The eye doctor said with ease, expertise, and very little drama, “You have a bug in your eye. It’s part of a wing, probably from a beetle.” While he is an ophthalmologist, and not an entomologist, I doubted his diagnosis. Not about the foreign object, that was evident from several weeks of feeling exactly like I had a bug in my eye, and then, of course, the proof in the image they showed me. (Whoa.) No, I doubted his diagnosis regarding which type of bug it was that had landed in my eye.
I did a little Google entomology research (ah, we all get to be such experts these days) about beetles in Cottonwood, Arizona, and I was, to say the least, unimpressed. The beetle types residing in my new geography are all a little, well, ugly, or at least uninteresting. From a non-bug person’s perspective that is. So I decided that, certainly, something far more beautiful and noteworthy found its way behind the epithelium of my eye. Something memorable, amazing, and definitely metaphor material must have lodged itself into my cornea.
Something like a candy cane beetle. Who wouldn’t want to eat one of those? Who wouldn’t want one of those in their eye? Or perhaps something strong and bold and loud like the Apache cicada. Like the one who greeted me and Romeo with resounding, and enduring, song each time we meandered down to the Verde River for a hike and a dip. Surely, surely it was that type of bug that journeyed deep into my face.
And while said doctor–who, by the way, did a fantastic job of diagnosing and solving my little issue (literally tiny); and whose bedside manner was absolutely reputable, and to whom I will go again in my new quest for discovering what the Verde Valley offers in medical care–saw the problem quickly, he saw it quite differently than I did. While he talked about the depth, the tissue, the scarring and possible infection, the need for antibiotics and artificial tears and steroids, and rattled off so many beautiful scientific words, oh, oh, blah, blah, blah, medical eye doctor blah! He simply didn’t get it.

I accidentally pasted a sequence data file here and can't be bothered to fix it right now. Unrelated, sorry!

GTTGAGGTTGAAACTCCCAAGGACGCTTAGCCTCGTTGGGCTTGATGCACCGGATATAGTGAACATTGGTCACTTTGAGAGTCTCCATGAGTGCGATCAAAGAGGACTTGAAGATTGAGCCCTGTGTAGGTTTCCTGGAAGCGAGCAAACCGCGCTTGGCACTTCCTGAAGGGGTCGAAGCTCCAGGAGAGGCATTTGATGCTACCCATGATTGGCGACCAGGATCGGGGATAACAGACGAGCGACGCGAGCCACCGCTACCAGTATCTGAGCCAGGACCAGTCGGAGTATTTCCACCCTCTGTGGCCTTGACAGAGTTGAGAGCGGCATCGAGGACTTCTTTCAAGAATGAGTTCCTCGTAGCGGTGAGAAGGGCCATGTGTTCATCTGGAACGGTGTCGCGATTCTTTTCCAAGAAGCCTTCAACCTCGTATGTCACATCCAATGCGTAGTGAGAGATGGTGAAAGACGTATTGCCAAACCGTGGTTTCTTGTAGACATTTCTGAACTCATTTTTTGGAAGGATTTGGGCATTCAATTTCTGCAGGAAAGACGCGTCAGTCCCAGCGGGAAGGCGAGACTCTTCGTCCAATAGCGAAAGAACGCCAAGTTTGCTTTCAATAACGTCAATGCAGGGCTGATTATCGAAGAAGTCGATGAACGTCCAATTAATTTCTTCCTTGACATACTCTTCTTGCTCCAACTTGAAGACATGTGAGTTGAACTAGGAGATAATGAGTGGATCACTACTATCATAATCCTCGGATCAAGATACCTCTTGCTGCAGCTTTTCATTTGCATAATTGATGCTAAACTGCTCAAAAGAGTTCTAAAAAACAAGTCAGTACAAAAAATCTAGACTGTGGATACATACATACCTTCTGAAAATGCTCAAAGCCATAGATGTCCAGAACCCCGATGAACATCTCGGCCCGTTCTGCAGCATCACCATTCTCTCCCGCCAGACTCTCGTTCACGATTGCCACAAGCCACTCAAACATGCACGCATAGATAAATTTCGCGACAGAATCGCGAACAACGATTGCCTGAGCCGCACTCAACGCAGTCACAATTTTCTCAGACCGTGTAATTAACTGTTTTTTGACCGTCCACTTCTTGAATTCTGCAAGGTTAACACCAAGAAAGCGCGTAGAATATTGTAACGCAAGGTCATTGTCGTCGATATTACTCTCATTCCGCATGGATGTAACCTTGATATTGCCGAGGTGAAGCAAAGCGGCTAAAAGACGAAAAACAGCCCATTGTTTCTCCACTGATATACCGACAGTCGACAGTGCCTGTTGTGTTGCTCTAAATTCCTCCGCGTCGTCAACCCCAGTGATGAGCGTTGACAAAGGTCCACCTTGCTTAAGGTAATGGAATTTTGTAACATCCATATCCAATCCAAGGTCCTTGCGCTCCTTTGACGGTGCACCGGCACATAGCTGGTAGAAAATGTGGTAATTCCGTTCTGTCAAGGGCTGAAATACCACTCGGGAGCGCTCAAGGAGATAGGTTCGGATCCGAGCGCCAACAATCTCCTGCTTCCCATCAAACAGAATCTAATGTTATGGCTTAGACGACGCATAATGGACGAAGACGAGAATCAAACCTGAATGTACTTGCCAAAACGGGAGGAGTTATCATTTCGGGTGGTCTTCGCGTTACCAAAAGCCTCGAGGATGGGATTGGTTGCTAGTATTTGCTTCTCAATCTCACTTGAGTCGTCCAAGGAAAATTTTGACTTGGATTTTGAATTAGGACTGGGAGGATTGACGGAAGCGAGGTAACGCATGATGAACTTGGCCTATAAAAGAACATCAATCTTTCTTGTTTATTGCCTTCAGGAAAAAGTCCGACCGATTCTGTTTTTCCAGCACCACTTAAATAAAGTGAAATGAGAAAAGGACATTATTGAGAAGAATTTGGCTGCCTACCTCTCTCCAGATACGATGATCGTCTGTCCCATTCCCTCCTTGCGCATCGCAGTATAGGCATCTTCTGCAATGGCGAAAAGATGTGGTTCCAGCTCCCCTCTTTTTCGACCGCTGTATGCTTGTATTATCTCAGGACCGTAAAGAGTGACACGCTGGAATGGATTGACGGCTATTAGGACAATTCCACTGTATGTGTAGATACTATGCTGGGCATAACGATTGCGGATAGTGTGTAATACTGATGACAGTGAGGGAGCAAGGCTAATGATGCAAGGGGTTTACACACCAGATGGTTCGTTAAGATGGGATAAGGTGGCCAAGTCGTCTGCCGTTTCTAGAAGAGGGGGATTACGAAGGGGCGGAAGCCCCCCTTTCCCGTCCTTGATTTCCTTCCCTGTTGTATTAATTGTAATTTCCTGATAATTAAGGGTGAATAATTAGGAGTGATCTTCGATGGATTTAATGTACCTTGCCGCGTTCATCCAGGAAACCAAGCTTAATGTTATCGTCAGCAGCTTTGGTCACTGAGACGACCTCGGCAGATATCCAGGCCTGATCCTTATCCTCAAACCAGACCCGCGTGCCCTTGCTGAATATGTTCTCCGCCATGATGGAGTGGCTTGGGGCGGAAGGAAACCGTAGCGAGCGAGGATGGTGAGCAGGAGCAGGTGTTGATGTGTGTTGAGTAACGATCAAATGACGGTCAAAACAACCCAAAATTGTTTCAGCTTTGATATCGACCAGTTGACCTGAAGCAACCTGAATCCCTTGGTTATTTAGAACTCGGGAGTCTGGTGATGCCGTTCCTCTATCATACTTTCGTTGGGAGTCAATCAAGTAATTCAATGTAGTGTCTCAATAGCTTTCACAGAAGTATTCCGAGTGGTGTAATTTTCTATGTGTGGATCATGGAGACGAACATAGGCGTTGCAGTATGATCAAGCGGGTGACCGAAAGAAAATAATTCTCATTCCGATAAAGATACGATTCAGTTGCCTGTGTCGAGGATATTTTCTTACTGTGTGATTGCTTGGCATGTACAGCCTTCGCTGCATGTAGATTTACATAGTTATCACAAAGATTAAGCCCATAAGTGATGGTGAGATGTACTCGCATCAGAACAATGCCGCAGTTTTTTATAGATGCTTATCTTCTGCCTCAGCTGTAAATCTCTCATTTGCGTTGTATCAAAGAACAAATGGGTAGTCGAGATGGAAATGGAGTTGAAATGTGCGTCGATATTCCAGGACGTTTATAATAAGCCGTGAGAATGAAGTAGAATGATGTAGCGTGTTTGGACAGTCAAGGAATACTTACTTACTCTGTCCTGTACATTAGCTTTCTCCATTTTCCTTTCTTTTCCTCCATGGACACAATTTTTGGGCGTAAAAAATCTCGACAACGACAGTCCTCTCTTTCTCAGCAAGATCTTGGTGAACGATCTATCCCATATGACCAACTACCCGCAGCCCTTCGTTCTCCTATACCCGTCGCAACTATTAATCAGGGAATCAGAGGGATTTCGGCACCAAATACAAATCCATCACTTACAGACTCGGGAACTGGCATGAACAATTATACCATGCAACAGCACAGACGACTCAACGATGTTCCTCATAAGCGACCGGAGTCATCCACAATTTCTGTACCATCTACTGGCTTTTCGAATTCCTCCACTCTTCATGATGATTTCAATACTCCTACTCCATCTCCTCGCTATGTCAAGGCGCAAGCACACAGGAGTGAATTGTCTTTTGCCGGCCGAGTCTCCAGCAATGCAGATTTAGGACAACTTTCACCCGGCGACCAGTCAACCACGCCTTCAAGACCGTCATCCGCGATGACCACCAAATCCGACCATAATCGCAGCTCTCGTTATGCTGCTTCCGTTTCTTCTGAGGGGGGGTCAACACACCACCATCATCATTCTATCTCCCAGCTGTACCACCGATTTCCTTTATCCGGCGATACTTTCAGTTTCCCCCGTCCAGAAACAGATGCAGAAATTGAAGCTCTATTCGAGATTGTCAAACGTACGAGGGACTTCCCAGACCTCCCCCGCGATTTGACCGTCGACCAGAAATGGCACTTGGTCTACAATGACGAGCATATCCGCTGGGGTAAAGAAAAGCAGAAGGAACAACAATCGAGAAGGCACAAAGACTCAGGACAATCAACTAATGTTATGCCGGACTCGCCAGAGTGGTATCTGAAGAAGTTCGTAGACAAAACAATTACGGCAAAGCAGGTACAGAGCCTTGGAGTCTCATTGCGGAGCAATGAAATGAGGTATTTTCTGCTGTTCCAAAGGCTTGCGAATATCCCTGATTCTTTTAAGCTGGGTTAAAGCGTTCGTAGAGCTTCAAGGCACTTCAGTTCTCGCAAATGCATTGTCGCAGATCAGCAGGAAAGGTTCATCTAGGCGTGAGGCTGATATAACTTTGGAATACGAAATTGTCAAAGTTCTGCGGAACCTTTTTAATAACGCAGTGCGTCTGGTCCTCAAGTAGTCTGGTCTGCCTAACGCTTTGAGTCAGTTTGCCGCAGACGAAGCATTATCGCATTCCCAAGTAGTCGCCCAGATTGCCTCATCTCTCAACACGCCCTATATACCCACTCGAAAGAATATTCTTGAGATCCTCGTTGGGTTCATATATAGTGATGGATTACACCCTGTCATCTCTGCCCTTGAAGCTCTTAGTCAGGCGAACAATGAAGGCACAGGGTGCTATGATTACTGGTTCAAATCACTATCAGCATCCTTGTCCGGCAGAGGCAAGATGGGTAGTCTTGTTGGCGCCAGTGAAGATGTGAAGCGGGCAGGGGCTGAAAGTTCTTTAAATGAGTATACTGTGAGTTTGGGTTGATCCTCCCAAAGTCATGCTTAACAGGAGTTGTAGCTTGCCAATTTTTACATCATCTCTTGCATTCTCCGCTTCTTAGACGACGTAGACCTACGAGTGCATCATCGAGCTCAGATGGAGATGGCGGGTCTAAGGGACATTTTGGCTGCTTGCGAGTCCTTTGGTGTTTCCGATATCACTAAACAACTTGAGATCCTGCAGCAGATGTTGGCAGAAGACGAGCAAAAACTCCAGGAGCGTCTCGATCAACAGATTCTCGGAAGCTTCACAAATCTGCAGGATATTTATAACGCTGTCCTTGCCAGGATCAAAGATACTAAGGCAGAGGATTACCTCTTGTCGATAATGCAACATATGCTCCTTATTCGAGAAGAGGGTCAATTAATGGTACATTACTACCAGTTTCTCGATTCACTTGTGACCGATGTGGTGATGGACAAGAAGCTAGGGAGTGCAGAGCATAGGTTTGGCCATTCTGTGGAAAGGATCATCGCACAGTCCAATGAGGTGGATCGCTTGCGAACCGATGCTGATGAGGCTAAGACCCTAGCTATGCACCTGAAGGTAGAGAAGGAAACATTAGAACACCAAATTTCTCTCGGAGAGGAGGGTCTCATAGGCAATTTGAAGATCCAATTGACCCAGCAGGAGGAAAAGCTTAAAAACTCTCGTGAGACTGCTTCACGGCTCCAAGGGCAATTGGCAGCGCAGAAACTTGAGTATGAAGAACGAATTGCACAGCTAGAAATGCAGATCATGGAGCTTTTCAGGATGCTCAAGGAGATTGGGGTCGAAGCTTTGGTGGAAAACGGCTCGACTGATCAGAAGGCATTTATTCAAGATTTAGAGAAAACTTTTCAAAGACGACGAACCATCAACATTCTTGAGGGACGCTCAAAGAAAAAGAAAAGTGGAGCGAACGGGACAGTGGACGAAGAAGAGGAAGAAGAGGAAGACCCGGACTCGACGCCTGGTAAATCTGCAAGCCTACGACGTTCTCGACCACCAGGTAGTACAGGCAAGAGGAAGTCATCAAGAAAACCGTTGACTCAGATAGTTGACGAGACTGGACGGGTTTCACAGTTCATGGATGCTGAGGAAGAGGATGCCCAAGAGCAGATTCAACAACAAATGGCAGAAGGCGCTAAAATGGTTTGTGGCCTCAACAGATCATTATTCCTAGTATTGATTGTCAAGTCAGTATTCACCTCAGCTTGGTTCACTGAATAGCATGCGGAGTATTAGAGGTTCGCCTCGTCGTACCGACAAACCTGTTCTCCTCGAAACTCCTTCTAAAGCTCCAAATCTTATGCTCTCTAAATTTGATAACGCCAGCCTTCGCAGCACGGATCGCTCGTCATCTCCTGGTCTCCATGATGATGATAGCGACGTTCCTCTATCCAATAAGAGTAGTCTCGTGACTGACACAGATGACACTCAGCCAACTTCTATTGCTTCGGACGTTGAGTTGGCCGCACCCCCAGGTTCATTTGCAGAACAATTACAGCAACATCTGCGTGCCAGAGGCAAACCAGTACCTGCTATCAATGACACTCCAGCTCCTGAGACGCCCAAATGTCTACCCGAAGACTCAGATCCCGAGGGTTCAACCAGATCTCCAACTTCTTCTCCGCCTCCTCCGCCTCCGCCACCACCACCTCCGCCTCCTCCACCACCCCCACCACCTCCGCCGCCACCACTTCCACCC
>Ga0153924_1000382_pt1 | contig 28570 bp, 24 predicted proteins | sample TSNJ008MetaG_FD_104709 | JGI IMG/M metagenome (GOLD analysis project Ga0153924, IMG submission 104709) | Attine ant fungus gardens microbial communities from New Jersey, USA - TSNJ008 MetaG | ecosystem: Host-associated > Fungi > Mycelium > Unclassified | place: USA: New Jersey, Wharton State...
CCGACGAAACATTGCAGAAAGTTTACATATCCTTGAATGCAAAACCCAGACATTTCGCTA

And, yes, I watched doggedly as his technician brought in the “optical forceps” box and the “foreign object” box (did that have a collection in it, I wondered?). I remained as still as a rock when he leaned into the black box that divided us, his headed the opposite side of mine, and as we looked eye to eye, he took a very, very sharp object and put it as gently as a grandma would do, right into the center of my eye, and he scooped out said beetle. “Do you want to see it?” he asked.
“Does a beetle have wings?” I replied. He told the tech to put it on a piece of Scotch tape for me.
And then I listened carefully and very seriously when he softly but distinctly scolded me. When he moved the eye inspecting machine, the one with the blue light like an acid trip, out of the way, and he looked into my eyes, and he leaned in close, and then closer, and quietly asked, “How long did you say you were you in pain?”
I cleared my throat and noted to myself that I was so glad he did not have bad breath because that would have made the moment hysterical instead of serious, and I said, “Um, two weeks or so . . . ”
Sternly, fatherly, very concerned and doctorly, he said, without pause, “Don’t let your eye hurt for that long next time. Come see your doctor if your eye hurts. If that had been a piece of metal . . . ”
I immediately put on my good-Catholic-girl face–been practicing that one for a lifetime–and not even sarcastically I said, and I meant it, “Yes, thank you, Doctor, I will.” Point well taken.
But, dear Doctor, what I didn’t say is that you simply didn’t see what I saw. In fact, you completely missed the masterful life metaphor here. A foreign object, potentially hazardous, flew stealthily into my eye, and how did my eye respond? That, my dear Doctor, is the real question. How did my eye respond?